Assaults and Violent Crime
Assault, sexual assault and stalking
Along with murder and manslaughter, assault crimes are considered very serious crimes against individuals, and bear significant penalties.
They are broken into different types of crimes based on the seriousness and nature of the harm, and the alleged intentions of the accused.
No matter what category it falls into, assault involves some kind of harm to another person. It might be physical harm, or mental harm.
People can consent to some forms of assault (for example, a standard tackle in a football game or brushing up against people as you walk down a busy street), but not others (a football player does not consent to being cut with a knife on the field).
Any type of force to another person – striking, touching, moving – might be assault. Importantly, you can “assault” someone without actually touching them, as threatening to touch someone can still be classed as assault.
The sub-categories of assault below offer more details.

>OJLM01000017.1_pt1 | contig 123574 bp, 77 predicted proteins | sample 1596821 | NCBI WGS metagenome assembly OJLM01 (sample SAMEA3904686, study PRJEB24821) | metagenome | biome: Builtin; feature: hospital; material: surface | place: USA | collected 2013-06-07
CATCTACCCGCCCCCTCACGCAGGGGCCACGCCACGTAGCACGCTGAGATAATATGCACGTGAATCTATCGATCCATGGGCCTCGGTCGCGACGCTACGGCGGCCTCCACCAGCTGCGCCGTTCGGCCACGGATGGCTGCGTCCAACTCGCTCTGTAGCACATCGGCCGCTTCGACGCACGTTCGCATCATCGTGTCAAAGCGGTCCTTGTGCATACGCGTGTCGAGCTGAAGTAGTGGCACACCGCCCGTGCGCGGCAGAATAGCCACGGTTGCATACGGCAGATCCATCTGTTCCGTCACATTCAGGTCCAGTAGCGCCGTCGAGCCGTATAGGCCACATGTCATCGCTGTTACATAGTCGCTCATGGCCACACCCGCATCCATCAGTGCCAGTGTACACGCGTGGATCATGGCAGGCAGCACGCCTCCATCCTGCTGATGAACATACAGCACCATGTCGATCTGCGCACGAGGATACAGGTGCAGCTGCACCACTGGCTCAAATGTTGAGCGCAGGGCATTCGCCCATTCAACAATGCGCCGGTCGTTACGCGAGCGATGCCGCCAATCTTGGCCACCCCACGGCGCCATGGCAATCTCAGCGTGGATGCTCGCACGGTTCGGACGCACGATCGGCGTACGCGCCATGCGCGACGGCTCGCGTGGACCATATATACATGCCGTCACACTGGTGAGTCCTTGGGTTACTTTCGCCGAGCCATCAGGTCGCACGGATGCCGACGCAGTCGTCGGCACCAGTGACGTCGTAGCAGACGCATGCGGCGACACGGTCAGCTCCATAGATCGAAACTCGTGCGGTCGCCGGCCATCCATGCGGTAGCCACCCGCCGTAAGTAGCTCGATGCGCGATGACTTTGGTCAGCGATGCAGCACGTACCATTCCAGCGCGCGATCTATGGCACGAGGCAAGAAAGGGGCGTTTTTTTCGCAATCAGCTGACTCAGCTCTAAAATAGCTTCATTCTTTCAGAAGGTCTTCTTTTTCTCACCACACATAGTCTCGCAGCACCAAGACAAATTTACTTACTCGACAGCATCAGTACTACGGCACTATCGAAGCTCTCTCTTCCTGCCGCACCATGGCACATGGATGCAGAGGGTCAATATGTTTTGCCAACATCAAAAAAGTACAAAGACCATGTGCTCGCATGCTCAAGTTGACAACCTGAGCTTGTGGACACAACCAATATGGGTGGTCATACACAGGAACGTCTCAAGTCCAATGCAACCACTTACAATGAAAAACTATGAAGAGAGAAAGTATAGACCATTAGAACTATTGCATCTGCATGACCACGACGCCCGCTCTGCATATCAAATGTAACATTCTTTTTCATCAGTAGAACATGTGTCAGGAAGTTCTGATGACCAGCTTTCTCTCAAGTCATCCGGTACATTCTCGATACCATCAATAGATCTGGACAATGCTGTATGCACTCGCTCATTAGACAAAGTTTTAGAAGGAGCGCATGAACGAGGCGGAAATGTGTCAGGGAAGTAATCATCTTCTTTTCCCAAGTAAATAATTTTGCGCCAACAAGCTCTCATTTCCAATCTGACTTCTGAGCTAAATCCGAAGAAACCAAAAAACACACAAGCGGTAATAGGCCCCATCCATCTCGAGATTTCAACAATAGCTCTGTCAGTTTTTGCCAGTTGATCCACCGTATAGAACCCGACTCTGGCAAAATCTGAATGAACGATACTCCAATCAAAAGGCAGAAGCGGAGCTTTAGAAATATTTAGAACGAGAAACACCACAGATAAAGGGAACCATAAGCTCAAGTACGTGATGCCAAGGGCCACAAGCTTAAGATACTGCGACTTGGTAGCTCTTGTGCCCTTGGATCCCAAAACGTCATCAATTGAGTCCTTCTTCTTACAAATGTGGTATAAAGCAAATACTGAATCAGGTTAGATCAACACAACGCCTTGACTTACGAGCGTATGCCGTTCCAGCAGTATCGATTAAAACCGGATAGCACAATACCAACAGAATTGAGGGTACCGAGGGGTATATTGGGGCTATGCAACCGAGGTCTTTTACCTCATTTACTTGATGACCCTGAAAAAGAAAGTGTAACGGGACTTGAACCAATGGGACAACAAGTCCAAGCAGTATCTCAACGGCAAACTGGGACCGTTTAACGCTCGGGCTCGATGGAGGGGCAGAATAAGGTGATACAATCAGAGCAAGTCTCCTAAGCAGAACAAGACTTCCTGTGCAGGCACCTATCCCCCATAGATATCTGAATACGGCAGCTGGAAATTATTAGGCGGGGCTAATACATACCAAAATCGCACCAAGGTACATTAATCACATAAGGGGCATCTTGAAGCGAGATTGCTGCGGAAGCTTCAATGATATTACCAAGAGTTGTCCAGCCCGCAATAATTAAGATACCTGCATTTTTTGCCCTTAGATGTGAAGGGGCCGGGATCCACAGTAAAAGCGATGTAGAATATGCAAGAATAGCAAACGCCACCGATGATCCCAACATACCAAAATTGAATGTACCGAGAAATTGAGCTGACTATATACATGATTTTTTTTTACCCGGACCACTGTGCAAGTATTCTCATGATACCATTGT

Common assault is the most common assault charge for less serious allegations.
If, for example, you have a shoving match with someone in the line for a taxi because they cut in front of you, that might be a case of common assault (even if nobody was hurt).
The maximum penalty for common assault is 3 years in prison.
Assault causing bodily harm
If your shoving match in the taxi line (mentioned above) got a bit more serious and you punched the person in the face causing them to get a cut requiring stitches – that might be a more serious charge of assault causing bodily harm.
Bodily harm is where a person suffers injuries which interfere with their health or comfort. So if your taxi-rank scuffle sends someone to hospital then there’s a chance of this more serious charge.
The normal maximum sentence is 7 years in prison. This could increase to 10 years in some circumstances, such as when you have (or pretend to have) a weapon or there is more than one alleged attacker.
Unlawful wounding and grievous bodily harm
Wounding is where the alleged assault breaks or penetrates the skin. For example, a knife cut or broken glass assault might be a form of wounding.
If the assault is particularly serious, then a person might be charged with grievous bodily harm. This means the person attacked has lost a distinct part of an order, suffered from serious disfigurement or received an injury that would endanger their life or cause permanent injury if it was left untreated.
Wounding carries a maximum sentence of 7 years imprisonment. The maximum penalty for grievous bodily harm is 14 years.